Characteristics of Bagless Vacuums

  • Need to be cleaned often
  • Emptying the trash container often ends with a dust cloud
  • Not allergy friendly, as seals often leak
  • Overheat if not cleaned frequently

This choice is purely preference and doesn’t impact the vacuum’s ability to clean the floor, all other things equal. The primary consideration when choosing a bag or bagless is air filtration and allergens. Bag systems generally have the best filtration, and this is evident in Miele vacuums especially, as they have the best filtration on the market.

Most bagless vacuums require frequent and extensive cleaning of the filter and container system while bag vacuums require simply removing the bag. You will come into contact with concentrated dust and allergens when trying to clean a bagless system correctly. If the trouble of cleaning bagless systems offsets the relatively small cost of replacing bags, then you should stick with bag vacuums. The convenience of not having to deal with bags comes with a price.


Cleaning Spills and Spots on Hardwood Floors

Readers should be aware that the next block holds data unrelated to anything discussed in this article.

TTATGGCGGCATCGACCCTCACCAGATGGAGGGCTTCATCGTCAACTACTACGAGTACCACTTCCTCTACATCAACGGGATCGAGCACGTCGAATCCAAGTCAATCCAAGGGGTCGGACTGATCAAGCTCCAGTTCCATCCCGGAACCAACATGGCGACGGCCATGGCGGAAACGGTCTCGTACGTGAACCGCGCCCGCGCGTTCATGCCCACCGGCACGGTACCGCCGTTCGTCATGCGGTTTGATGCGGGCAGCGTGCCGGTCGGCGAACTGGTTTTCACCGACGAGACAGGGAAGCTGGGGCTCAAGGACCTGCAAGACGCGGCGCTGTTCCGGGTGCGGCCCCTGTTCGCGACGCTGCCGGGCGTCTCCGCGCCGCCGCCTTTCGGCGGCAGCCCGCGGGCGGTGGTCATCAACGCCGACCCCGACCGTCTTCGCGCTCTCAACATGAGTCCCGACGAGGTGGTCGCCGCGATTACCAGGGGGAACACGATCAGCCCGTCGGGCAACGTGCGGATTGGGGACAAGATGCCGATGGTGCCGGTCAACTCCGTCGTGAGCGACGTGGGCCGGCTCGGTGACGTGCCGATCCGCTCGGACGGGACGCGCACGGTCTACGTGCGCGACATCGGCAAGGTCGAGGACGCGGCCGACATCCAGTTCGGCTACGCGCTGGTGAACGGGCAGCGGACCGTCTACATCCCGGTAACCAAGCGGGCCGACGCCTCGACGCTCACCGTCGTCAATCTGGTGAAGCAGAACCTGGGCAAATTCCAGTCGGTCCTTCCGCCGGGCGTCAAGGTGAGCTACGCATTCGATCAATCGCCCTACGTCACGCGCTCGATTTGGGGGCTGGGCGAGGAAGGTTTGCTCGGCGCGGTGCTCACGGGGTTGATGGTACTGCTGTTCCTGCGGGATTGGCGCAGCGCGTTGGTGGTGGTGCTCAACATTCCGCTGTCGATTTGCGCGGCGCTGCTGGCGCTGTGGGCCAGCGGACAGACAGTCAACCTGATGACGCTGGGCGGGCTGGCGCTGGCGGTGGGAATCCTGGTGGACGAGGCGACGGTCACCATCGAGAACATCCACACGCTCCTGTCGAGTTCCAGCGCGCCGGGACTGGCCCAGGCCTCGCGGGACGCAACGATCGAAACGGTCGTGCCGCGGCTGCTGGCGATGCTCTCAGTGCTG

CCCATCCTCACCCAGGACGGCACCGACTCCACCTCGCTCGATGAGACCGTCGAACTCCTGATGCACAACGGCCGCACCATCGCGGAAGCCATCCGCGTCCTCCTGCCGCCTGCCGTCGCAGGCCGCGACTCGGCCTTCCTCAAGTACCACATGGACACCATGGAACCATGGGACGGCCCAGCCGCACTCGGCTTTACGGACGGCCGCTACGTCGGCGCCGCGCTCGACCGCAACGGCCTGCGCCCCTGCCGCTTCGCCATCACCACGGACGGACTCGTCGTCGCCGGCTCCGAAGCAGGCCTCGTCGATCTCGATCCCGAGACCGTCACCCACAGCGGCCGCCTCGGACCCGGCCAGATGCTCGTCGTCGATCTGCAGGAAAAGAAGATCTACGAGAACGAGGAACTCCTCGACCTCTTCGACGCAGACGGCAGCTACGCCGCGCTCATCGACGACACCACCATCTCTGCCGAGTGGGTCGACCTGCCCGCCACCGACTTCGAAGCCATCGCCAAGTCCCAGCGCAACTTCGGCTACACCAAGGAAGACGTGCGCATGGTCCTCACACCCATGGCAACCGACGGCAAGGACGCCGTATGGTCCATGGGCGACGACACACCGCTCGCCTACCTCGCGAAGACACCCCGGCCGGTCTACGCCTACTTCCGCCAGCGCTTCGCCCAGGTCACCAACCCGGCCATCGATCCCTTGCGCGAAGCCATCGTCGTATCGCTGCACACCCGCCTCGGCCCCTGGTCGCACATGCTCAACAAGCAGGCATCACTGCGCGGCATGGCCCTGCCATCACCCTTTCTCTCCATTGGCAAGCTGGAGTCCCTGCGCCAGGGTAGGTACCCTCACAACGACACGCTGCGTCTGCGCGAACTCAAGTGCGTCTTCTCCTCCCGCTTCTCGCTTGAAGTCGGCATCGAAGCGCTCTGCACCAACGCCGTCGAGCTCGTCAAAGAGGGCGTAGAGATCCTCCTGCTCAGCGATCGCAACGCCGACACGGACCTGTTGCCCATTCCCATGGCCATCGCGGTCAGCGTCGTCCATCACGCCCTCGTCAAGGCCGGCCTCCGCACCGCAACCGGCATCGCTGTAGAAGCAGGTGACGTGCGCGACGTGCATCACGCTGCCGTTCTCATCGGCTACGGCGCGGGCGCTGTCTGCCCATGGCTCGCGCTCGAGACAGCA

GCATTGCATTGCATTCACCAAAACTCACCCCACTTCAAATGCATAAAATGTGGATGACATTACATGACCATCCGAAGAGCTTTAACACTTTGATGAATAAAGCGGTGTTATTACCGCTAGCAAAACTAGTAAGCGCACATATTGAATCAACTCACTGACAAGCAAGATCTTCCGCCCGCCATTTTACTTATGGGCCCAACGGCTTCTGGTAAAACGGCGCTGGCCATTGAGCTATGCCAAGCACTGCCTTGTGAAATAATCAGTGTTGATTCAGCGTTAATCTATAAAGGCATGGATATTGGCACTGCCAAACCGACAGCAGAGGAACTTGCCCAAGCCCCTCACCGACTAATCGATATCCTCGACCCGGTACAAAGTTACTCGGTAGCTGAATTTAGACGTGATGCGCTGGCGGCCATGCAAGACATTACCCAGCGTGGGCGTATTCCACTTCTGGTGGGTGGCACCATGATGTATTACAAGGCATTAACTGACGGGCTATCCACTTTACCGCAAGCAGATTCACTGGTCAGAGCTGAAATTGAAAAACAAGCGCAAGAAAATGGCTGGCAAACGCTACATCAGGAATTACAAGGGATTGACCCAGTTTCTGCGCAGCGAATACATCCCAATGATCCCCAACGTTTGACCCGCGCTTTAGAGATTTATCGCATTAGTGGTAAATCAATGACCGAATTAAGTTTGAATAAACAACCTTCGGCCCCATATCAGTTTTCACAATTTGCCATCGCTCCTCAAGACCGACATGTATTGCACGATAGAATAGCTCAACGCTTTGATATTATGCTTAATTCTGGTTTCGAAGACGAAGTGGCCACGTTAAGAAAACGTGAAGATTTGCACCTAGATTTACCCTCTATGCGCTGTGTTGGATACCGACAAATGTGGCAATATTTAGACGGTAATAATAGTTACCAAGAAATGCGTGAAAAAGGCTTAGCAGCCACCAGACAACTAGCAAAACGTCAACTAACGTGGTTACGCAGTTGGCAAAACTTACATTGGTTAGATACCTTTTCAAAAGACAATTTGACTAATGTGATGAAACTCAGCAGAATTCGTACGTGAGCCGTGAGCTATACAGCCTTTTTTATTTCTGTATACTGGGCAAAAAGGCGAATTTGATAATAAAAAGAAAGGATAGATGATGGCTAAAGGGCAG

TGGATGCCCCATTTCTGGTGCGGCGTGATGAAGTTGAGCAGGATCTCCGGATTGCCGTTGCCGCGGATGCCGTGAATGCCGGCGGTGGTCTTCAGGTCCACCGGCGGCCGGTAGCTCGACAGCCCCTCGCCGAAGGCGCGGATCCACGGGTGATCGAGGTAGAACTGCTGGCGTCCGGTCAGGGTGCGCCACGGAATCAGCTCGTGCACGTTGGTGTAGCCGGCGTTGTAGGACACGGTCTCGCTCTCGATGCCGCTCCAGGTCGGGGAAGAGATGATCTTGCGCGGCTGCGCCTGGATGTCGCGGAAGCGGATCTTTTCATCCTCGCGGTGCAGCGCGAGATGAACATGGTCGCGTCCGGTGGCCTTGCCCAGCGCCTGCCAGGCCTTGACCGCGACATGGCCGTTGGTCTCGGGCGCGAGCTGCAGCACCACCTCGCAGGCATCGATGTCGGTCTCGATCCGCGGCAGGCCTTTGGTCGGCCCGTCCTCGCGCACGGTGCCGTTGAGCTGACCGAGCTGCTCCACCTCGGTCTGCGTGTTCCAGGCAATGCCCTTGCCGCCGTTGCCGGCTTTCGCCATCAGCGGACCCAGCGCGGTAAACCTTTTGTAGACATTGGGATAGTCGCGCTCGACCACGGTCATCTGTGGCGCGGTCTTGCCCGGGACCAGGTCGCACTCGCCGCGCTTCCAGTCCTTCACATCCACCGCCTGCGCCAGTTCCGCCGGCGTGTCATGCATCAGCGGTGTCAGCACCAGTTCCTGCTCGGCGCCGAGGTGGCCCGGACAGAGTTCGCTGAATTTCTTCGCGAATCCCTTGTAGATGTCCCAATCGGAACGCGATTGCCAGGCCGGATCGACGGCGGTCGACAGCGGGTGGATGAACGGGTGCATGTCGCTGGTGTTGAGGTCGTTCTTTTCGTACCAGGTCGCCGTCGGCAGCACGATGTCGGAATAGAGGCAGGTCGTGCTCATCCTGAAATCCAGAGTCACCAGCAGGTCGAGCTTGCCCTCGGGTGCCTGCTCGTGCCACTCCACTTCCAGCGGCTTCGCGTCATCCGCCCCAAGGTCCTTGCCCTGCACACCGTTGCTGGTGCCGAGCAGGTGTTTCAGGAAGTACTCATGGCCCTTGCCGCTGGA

Things To Consider:

  1. Steam cleaners can damage wood, bamboo, and laminate floors. Steam can strip the finish and break down the glue holding laminate floors together.
  2. Oil and wax substances attract more dust and dirt if left behind. This leads to dirt accumulation and wear due to the abrasive dirt being walked over, especially in high traffic areas.
  3. Citrus and lemon containing chemicals can damage the finish
  4. Cleaning products that leave behind residue make it harder to keep the floor clean

Simply using vinegar and water (1/4 cup vinegar per 2 gallons of water) is a safe and cheap method of cleaning hardwood. Always get the mop or rag as dry as possible before taking it to the floor.

Spots that have dried and stained the wood need to be approached differently. The hardwood may or may not be easily repaired depending on the type of finish.